I had fried rice for lunch today in an attempt to soak up the alcohol I've been drinking all week.
Human physiology doesn't work that way, and I know the alcohol is already out of my system, but I do feel invigorated, nonetheless, and ready for Jono Pandolfi’s birthday celebration this evening at Radegast Hall.
At any rate, it has been a boozy, boozy week. Monday, as you know, I had dinner at Forge, with something alcoholic paired with every course. Then Tuesday, as I mentioned, involved food, yes, but also drinks (something with absinthe, then a beer, then, at Bridge Cafe, a New York State rye and a Scottish lowlands single malt).
And then on Wednesday all hell broke loose, as can happen when I go drinking with my colleagues. Executive editor Richard Martin was in town, and that’s always cause for celebration, so I met with him and a bunch of other NRN staff members at Papillon and I chatted with the gang while drinking Jack Daniels with one ice cube, as is fashionable these days.
Macho drinkers would order their whisky straight-up, but in fact the subtle aromatics of brown spirits are released better with just a splash of water, hence the single ice cube. Of course, people with brains should drink whatever they like however they like. If you enjoy your Jack Daniels with tomato juice, go ahead and drink it that way.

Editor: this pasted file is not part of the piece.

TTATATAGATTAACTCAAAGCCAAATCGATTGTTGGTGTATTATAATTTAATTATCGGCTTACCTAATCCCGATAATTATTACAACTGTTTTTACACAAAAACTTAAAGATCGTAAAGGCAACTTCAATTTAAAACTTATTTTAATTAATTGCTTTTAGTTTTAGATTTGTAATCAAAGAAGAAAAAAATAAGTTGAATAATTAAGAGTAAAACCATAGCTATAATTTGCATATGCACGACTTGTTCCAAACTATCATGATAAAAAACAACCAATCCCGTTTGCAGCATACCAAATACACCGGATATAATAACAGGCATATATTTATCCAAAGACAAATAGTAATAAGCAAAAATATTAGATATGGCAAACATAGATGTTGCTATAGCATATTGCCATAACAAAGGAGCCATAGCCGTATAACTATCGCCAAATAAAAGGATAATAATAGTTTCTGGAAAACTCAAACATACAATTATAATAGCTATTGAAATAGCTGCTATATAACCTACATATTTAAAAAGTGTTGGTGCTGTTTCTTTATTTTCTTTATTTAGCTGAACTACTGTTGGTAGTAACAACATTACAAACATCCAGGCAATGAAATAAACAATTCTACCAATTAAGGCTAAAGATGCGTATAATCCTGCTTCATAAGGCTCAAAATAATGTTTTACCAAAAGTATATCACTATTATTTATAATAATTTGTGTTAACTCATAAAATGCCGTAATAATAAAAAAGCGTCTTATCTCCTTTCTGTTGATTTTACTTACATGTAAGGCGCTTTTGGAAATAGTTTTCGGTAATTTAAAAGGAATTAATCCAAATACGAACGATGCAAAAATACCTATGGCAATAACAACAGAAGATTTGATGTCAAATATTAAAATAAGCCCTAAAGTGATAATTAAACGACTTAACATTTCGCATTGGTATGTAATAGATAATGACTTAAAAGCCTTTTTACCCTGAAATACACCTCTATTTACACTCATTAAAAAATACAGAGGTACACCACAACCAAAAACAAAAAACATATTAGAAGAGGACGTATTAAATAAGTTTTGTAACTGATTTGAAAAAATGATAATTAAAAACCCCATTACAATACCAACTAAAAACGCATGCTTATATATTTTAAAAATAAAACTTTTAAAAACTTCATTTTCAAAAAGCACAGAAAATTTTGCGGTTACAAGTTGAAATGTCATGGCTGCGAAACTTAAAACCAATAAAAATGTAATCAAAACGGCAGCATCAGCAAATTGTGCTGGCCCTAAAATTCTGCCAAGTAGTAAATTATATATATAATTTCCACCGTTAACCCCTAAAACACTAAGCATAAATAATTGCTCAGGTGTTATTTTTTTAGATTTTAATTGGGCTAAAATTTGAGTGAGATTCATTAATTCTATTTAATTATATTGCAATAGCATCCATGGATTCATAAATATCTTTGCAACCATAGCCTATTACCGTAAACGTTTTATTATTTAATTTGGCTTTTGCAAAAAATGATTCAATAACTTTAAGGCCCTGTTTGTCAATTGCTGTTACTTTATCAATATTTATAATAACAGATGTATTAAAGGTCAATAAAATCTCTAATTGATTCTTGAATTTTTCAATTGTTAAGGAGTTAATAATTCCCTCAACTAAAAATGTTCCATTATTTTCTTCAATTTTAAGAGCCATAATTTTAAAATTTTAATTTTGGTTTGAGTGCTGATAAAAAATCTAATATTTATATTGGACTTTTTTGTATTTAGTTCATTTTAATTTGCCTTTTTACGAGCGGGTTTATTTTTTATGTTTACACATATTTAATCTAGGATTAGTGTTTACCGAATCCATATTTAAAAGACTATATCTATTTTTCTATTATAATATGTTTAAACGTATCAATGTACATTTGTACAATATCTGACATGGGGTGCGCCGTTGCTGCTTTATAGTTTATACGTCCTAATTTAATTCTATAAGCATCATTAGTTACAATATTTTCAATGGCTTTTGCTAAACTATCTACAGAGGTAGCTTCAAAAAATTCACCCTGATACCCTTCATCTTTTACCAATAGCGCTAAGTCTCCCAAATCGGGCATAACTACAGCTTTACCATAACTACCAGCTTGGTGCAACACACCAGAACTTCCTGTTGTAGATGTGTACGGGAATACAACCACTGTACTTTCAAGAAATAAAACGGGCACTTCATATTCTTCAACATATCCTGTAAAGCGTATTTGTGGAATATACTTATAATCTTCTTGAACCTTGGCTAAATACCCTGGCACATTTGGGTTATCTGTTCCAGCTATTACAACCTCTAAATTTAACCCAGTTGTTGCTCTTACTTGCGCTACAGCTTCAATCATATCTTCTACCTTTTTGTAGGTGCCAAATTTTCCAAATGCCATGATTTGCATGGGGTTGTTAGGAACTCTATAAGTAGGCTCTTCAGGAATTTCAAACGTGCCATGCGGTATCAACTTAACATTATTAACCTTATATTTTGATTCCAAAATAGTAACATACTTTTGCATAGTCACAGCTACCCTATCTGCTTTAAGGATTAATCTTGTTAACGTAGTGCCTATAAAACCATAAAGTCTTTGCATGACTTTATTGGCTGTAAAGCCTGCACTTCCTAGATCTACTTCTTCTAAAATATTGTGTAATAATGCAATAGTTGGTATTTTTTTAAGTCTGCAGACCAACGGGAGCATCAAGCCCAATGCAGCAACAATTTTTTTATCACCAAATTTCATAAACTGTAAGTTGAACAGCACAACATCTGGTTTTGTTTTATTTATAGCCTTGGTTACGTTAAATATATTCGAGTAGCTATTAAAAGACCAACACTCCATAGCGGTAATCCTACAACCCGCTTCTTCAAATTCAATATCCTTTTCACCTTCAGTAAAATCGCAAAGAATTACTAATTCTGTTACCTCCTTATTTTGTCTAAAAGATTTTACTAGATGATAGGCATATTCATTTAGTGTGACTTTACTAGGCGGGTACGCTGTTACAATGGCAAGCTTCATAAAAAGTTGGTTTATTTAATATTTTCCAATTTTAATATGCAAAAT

I had to peel off from there and go to a party at the Royalton celebrating Veev, a new açaí infused spirit. Açaí is probably the hippest fruit out there because it has a lot of antioxidants.
But of course all fruits and vegetables have antioxidants and we should eat a wide variety of them as often as we can. Going out of our way to consume one specific fruit is simple-minded. And drinking alcohol for health reasons, well, that’s so dumb it leaves me speechless.
Veev’s marketers have all sorts of other claims about how morally good it is — it’s green and kind to children and who knows what else. But managing partner Carter Reum seemed like a nice guy, the cocktails tasted good and marketing is such an important aspect of what people decide to drink that I can’t fault the Veev people for trying to set themselves apart.
I had a really fun chat with Pierrick Chouard, founder and chocolatier of Vintage Plantations, which is a politically correct chocolate that was being served at the party. It’s Rainforest Alliance certified and vegan and gluten free and blah blah blah blah. It tasted good, though, and Pierrick, a Frenchman who went to high school in Japan and, being a foreign service brat, grew up all over the planet, was very engaging. I drank several cocktails so I’m not completely sure what exactly we spoke about, but I remember that he had a complex understanding of labor policies and a refreshing sophistication in his philosophy about how things should be run.
And, as I said, his chocolate tastes good. They were passing around chocolates flavored with tree-tomato, a fruit Pierrick had sourced in South America. I said I thought they were the same thing as tamarillos, but when I described them he said his tree-tomatoes were different. Maybe so.
I kind of remember someone putting a bracelet made of açai seeds on my wrist. In the morning I was wearing two of them. Hmm.
Then last night I had dinner with the bright, engaging and quite tall Blain Howard.
When I met Blain he was a restaurant publicist, but now he does PR for video games and so we can be friends.